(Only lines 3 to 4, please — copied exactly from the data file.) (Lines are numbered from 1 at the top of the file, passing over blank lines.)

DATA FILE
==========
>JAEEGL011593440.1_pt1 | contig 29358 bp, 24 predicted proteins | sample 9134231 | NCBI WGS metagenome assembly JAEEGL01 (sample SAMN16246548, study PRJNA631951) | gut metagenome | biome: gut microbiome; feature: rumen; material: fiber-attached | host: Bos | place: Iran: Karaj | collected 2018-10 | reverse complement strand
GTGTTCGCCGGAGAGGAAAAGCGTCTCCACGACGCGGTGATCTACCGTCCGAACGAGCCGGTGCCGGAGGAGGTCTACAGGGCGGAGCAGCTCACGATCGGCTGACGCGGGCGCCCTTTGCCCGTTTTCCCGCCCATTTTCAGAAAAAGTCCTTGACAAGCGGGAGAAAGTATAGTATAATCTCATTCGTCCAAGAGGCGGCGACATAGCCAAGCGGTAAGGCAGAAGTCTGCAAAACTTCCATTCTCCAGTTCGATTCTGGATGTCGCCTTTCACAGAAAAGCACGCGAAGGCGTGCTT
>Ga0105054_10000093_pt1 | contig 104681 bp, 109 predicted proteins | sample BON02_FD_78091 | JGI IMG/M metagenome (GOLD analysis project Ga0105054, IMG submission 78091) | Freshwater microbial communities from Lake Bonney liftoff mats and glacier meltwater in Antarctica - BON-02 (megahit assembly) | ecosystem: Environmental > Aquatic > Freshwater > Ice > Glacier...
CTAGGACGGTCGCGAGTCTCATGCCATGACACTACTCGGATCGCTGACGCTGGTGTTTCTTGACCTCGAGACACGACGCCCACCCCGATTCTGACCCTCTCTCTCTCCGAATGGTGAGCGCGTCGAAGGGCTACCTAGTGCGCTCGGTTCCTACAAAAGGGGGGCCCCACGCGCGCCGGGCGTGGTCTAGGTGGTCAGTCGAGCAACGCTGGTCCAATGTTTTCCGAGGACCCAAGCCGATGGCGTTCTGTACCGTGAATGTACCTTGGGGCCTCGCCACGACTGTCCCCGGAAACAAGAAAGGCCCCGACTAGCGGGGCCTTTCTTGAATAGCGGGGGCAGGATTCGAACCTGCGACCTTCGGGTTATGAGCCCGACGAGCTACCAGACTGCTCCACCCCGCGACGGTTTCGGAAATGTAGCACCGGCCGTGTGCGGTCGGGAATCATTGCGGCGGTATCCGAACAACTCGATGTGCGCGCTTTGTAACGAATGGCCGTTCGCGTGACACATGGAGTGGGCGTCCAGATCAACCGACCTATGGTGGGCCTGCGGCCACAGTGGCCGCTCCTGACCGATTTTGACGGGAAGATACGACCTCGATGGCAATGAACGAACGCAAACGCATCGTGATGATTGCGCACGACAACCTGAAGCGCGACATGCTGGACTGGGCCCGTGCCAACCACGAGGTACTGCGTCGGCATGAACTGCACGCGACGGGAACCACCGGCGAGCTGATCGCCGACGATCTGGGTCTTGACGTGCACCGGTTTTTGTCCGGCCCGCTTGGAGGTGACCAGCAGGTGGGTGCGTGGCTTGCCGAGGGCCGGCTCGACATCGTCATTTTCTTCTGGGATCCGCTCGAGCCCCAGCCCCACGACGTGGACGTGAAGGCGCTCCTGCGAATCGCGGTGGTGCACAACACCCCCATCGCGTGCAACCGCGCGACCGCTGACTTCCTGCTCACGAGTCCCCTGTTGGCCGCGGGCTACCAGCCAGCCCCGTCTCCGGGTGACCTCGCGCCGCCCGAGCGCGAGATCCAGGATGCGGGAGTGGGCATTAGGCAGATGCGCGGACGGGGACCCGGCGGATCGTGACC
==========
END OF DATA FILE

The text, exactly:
>Ga0105054_10000093_pt1 | contig 104681 bp, 109 predicted proteins | sample BON02_FD_78091 | JGI IMG/M metagenome (GOLD analysis project Ga0105054, IMG submission 78091) | Freshwater microbial communities from Lake Bonney liftoff mats and glacier meltwater in Antarctica - BON-02 (megahit assembly) | ecosystem: Environmental > Aquatic > Freshwater > Ice > Glacier...
CTAGGACGGTCGCGAGTCTCATGCCATGACACTACTCGGATCGCTGACGCTGGTGTTTCTTGACCTCGAGACACGACGCCCACCCCGATTCTGACCCTCTCTCTCTCCGAATGGTGAGCGCGTCGAAGGGCTACCTAGTGCGCTCGGTTCCTACAAAAGGGGGGCCCCACGCGCGCCGGGCGTGGTCTAGGTGGTCAGTCGAGCAACGCTGGTCCAATGTTTTCCGAGGACCCAAGCCGATGGCGTTCTGTACCGTGAATGTACCTTGGGGCCTCGCCACGACTGTCCCCGGAAACAAGAAAGGCCCCGACTAGCGGGGCCTTTCTTGAATAGCGGGGGCAGGATTCGAACCTGCGACCTTCGGGTTATGAGCCCGACGAGCTACCAGACTGCTCCACCCCGCGACGGTTTCGGAAATGTAGCACCGGCCGTGTGCGGTCGGGAATCATTGCGGCGGTATCCGAACAACTCGATGTGCGCGCTTTGTAACGAATGGCCGTTCGCGTGACACATGGAGTGGGCGTCCAGATCAACCGACCTATGGTGGGCCTGCGGCCACAGTGGCCGCTCCTGACCGATTTTGACGGGAAGATACGACCTCGATGGCAATGAACGAACGCAAACGCATCGTGATGATTGCGCACGACAACCTGAAGCGCGACATGCTGGACTGGGCCCGTGCCAACCACGAGGTACTGCGTCGGCATGAACTGCACGCGACGGGAACCACCGGCGAGCTGATCGCCGACGATCTGGGTCTTGACGTGCACCGGTTTTTGTCCGGCCCGCTTGGAGGTGACCAGCAGGTGGGTGCGTGGCTTGCCGAGGGCCGGCTCGACATCGTCATTTTCTTCTGGGATCCGCTCGAGCCCCAGCCCCACGACGTGGACGTGAAGGCGCTCCTGCGAATCGCGGTGGTGCACAACACCCCCATCGCGTGCAACCGCGCGACCGCTGACTTCCTGCTCACGAGTCCCCTGTTGGCCGCGGGCTACCAGCCAGCCCCGTCTCCGGGTGACCTCGCGCCGCCCGAGCGCGAGATCCAGGATGCGGGAGTGGGCATTAGGCAGATGCGCGGACGGGGACCCGGCGGATCGTGACC